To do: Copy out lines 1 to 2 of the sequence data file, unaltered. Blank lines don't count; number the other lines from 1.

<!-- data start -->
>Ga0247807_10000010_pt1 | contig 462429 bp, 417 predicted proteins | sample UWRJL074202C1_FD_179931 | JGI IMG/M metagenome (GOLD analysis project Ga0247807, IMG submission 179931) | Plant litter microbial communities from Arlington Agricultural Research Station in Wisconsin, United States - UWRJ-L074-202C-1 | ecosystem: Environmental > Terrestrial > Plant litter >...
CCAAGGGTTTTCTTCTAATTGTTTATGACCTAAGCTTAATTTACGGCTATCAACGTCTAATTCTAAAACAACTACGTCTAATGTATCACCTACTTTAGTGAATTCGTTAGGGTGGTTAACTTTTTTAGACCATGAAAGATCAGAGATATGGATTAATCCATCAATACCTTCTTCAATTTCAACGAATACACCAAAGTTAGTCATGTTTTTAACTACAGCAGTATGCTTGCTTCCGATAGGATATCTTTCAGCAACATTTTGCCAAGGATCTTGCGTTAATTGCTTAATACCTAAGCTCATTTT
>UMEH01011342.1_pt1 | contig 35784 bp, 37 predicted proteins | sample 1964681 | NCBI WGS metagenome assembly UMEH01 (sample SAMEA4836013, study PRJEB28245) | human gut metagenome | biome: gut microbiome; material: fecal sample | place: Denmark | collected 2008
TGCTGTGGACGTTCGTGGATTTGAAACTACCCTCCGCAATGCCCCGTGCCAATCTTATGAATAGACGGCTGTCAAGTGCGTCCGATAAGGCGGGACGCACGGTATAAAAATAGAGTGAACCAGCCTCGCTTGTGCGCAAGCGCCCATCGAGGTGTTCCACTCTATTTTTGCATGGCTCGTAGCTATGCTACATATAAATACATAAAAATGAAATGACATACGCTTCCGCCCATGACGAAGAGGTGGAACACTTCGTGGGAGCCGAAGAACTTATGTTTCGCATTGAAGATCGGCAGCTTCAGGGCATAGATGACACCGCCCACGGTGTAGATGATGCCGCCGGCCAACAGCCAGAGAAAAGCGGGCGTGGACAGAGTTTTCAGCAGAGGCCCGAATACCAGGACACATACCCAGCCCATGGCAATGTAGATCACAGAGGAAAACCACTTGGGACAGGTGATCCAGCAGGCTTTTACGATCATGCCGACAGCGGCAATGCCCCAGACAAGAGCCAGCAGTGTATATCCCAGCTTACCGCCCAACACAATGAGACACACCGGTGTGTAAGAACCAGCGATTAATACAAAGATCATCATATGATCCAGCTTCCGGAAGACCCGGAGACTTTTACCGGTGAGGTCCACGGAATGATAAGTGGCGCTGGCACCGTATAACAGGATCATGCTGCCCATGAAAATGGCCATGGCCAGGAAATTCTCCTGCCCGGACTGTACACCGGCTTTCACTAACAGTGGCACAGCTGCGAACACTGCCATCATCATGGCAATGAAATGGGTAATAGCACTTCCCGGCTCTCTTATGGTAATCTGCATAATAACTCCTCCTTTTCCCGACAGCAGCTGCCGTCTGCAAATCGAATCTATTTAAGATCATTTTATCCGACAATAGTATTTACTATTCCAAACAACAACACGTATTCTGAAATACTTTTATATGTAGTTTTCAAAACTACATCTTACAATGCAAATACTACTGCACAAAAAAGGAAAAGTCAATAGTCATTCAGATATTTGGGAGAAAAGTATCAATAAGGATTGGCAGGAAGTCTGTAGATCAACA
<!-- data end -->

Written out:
>Ga0247807_10000010_pt1 | contig 462429 bp, 417 predicted proteins | sample UWRJL074202C1_FD_179931 | JGI IMG/M metagenome (GOLD analysis project Ga0247807, IMG submission 179931) | Plant litter microbial communities from Arlington Agricultural Research Station in Wisconsin, United States - UWRJ-L074-202C-1 | ecosystem: Environmental > Terrestrial > Plant litter >...
CCAAGGGTTTTCTTCTAATTGTTTATGACCTAAGCTTAATTTACGGCTATCAACGTCTAATTCTAAAACAACTACGTCTAATGTATCACCTACTTTAGTGAATTCGTTAGGGTGGTTAACTTTTTTAGACCATGAAAGATCAGAGATATGGATTAATCCATCAATACCTTCTTCAATTTCAACGAATACACCAAAGTTAGTCATGTTTTTAACTACAGCAGTATGCTTGCTTCCGATAGGATATCTTTCAGCAACATTTTGCCAAGGATCTTGCGTTAATTGCTTAATACCTAAGCTCATTTT